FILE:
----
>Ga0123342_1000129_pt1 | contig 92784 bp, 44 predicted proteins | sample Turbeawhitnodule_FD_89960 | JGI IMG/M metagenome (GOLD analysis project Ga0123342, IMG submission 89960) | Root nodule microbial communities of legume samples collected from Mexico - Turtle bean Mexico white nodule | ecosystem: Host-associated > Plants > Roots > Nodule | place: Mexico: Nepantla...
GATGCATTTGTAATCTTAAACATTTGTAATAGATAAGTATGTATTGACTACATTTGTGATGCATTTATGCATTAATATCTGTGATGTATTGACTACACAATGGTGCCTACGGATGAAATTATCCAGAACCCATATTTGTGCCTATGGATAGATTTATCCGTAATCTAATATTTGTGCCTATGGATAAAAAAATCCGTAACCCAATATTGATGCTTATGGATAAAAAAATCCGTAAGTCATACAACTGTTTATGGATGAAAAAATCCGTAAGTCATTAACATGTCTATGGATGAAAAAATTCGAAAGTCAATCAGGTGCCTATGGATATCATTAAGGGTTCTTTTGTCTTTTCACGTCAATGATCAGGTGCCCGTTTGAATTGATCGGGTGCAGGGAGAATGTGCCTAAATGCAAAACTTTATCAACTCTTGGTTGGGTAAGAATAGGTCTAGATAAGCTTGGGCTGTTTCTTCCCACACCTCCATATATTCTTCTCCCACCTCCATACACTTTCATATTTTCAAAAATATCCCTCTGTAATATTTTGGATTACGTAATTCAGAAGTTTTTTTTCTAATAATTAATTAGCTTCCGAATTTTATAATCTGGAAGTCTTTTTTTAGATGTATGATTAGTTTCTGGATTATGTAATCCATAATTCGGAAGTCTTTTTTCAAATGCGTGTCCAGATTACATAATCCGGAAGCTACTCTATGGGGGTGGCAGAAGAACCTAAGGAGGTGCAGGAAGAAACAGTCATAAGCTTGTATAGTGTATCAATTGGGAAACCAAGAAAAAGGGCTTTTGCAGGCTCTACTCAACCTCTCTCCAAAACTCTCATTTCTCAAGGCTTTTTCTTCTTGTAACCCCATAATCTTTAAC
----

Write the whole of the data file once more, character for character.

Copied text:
>Ga0123342_1000129_pt1 | contig 92784 bp, 44 predicted proteins | sample Turbeawhitnodule_FD_89960 | JGI IMG/M metagenome (GOLD analysis project Ga0123342, IMG submission 89960) | Root nodule microbial communities of legume samples collected from Mexico - Turtle bean Mexico white nodule | ecosystem: Host-associated > Plants > Roots > Nodule | place: Mexico: Nepantla...
GATGCATTTGTAATCTTAAACATTTGTAATAGATAAGTATGTATTGACTACATTTGTGATGCATTTATGCATTAATATCTGTGATGTATTGACTACACAATGGTGCCTACGGATGAAATTATCCAGAACCCATATTTGTGCCTATGGATAGATTTATCCGTAATCTAATATTTGTGCCTATGGATAAAAAAATCCGTAACCCAATATTGATGCTTATGGATAAAAAAATCCGTAAGTCATACAACTGTTTATGGATGAAAAAATCCGTAAGTCATTAACATGTCTATGGATGAAAAAATTCGAAAGTCAATCAGGTGCCTATGGATATCATTAAGGGTTCTTTTGTCTTTTCACGTCAATGATCAGGTGCCCGTTTGAATTGATCGGGTGCAGGGAGAATGTGCCTAAATGCAAAACTTTATCAACTCTTGGTTGGGTAAGAATAGGTCTAGATAAGCTTGGGCTGTTTCTTCCCACACCTCCATATATTCTTCTCCCACCTCCATACACTTTCATATTTTCAAAAATATCCCTCTGTAATATTTTGGATTACGTAATTCAGAAGTTTTTTTTCTAATAATTAATTAGCTTCCGAATTTTATAATCTGGAAGTCTTTTTTTAGATGTATGATTAGTTTCTGGATTATGTAATCCATAATTCGGAAGTCTTTTTTCAAATGCGTGTCCAGATTACATAATCCGGAAGCTACTCTATGGGGGTGGCAGAAGAACCTAAGGAGGTGCAGGAAGAAACAGTCATAAGCTTGTATAGTGTATCAATTGGGAAACCAAGAAAAAGGGCTTTTGCAGGCTCTACTCAACCTCTCTCCAAAACTCTCATTTCTCAAGGCTTTTTCTTCTTGTAACCCCATAATCTTTAAC